In the case Biffin Ltd (and others) v HMRC, the High Court considered an application for an interim injunction to delay HMRC taking enforcement action.
In 2007, HMRC opened enquiries into the tax affairs of Biffin Ltd (“Biffin”) and its two directors and ultimate owners. The enquiries concerned approximately £10.9 million disputed tax in relation to land sold by Biffin. HMRC had issued assessments of this disputed tax and then began to take enforcement action to recover this sum.
Biffin and its directors were disputing whether the tax assessed by HMRC was properly due in a separate claim and were also pursuing a judicial review application to challenge HMRC’s enforcement action. However, HMRC had indicated that it intended to begin enforcement action, including commencing insolvency proceedings against Biffin, before the substantive issues were decided.
A preliminary issue was whether the English court had jurisdiction to hear the case, given that the claimants resided in Scotland and that the HMRC officer dealing with the case made decisions there. The claimants argued that the Scottish and English courts had concurrent jurisdiction and that HMRC was a body operating throughout the United Kingdom so it was appropriate to bring proceedings in England.
The court found that the location of the HMRC officer making the decisions in a case was not determinative, noting that, if it were, it could be necessary to consider such absurdities as in which country a train carrying a HMRC officer from London to Edinburgh was situated whilst he was working on the case. The court concluded that, even if the English court did not have authority to rule on substantive issues, it did have jurisdiction to deal with the interim injunction application.
The High Court then turned to the established principles as to when an interim injunction can be granted, which are as follows:
- there is a serious case to be tried and, if so, it is just or convenient to grant an injunction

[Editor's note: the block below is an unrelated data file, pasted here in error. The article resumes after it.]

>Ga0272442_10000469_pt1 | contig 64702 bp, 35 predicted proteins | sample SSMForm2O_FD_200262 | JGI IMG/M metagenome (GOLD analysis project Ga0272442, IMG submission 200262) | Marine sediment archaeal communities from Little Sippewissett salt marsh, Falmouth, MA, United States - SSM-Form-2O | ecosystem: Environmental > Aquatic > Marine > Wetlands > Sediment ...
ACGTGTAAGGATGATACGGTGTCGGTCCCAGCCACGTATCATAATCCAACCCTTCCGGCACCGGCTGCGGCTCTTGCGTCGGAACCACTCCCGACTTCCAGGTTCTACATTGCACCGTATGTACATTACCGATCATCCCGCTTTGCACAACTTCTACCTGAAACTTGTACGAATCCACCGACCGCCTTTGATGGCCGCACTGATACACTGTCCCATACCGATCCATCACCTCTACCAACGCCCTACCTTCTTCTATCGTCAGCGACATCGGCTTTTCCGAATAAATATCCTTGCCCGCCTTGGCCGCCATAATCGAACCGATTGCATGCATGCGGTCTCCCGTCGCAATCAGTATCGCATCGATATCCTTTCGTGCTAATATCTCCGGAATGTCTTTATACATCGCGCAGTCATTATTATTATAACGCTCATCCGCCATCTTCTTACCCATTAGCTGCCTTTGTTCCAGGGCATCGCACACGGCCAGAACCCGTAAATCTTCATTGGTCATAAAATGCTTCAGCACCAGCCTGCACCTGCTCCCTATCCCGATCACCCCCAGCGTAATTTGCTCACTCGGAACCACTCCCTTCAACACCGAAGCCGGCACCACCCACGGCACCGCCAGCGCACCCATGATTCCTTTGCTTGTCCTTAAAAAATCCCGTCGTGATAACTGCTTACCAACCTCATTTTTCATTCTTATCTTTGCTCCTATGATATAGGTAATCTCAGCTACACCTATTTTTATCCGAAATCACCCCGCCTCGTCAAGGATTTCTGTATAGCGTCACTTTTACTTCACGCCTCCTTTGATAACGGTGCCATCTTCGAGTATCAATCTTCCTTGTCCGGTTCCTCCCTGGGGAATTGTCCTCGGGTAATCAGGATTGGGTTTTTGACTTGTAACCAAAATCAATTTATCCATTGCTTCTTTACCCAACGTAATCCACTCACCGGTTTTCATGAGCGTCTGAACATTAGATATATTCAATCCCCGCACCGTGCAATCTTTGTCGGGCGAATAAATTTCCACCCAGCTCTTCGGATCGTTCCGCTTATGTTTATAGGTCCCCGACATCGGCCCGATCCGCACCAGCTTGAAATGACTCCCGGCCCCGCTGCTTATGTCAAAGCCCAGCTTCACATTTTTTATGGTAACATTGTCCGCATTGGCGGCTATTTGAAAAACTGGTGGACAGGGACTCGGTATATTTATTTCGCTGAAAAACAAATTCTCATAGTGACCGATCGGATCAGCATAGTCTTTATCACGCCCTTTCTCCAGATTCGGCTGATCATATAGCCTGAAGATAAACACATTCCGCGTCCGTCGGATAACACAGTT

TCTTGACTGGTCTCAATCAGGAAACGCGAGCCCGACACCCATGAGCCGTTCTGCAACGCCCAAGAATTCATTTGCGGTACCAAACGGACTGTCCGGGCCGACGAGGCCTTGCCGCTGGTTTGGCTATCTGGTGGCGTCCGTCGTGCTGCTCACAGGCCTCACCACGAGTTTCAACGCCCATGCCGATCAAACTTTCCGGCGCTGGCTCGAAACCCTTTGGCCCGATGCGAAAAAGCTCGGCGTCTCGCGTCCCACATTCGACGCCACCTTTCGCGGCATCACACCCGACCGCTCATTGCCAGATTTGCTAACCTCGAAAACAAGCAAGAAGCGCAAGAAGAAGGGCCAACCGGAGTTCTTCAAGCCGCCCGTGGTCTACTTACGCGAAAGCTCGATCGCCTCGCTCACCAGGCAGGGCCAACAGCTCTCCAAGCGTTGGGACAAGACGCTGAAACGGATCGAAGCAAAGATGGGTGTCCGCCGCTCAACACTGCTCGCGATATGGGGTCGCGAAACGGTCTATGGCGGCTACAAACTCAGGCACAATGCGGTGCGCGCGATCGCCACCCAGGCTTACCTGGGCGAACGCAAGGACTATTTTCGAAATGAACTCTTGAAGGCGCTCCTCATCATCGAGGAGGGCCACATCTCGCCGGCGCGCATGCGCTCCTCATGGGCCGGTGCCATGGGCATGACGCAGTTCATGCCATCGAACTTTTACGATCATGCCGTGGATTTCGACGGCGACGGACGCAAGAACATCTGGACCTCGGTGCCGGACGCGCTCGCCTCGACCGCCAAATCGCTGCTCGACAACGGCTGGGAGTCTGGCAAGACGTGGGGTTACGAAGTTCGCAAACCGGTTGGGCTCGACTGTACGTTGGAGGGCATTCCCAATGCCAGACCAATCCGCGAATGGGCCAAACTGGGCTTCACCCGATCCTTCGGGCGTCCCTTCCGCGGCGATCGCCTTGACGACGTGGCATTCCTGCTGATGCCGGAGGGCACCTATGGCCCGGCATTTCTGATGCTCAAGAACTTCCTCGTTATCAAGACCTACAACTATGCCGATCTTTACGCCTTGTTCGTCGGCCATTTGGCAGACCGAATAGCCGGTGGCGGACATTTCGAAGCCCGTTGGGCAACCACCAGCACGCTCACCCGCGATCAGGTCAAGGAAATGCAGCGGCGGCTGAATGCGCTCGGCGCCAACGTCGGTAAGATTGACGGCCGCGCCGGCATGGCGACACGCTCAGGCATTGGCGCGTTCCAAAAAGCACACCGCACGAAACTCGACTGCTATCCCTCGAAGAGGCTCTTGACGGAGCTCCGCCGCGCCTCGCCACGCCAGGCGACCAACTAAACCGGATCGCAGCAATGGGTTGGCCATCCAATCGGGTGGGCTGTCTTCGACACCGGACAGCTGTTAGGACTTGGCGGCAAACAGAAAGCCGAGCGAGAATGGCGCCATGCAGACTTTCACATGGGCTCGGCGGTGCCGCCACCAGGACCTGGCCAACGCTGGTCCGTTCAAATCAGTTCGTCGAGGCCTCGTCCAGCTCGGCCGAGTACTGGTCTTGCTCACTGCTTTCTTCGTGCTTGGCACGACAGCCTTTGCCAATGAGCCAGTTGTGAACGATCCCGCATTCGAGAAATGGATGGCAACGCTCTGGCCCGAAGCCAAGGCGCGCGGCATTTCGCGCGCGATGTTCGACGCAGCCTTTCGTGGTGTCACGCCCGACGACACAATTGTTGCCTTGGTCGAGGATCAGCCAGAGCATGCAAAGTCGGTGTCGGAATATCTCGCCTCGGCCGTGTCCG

- damages would not be an adequate remedy for the claimant
- if the points above apply, the "balance of convenience” is in favour of granting an injunction.
The High Court considered each of these points in turn.
HMRC argued that there was not a serious issue to be tried, largely on the basis that there were alternative remedies available to the claimant. Although the court accepted that there were other mechanisms for the taxpayer to challenge HMRC’s decisions (which the claimants were, in fact, pursuing) hearings on these were not scheduled to take place until after HMRC had begun enforcement action. In addition, the claimant's underlying claim for judicial review allowed it to challenge the rationality, reasonableness and unlawfulness of HMRC's decision making process, a possibility unique to judicial review. The High Court therefore concluded that there was a serious issue to be tried.
The court then concluded that damages would not be a sufficient remedy for the claimants because of the harm which would be done to their trade and reputation if HMRC were to issue insolvency proceedings.
Finally, the court considered the balance of convenience test by weighing up the advantages and disadvantages to each party of granting the injunction. Although HMRC would suffer a disadvantage as a result of the delay in receiving payment if the injunction were granted, this could be mitigated by charging penalties and interest on the amount ultimately found to be due. The consequences of refusing to grant the injunction would be much more serious and potentially irreversible for the claimant, particularly due to the threat of insolvency proceedings.
HMRC’s approach to enforcing payment in this case was heavy-handed considering that there was an ongoing dispute about whether tax was due. This case shows that the courts may not allow HMRC to proceed with enforcement action where there is a genuine dispute over the amount owed and the taxpayer could be severely prejudiced as a result.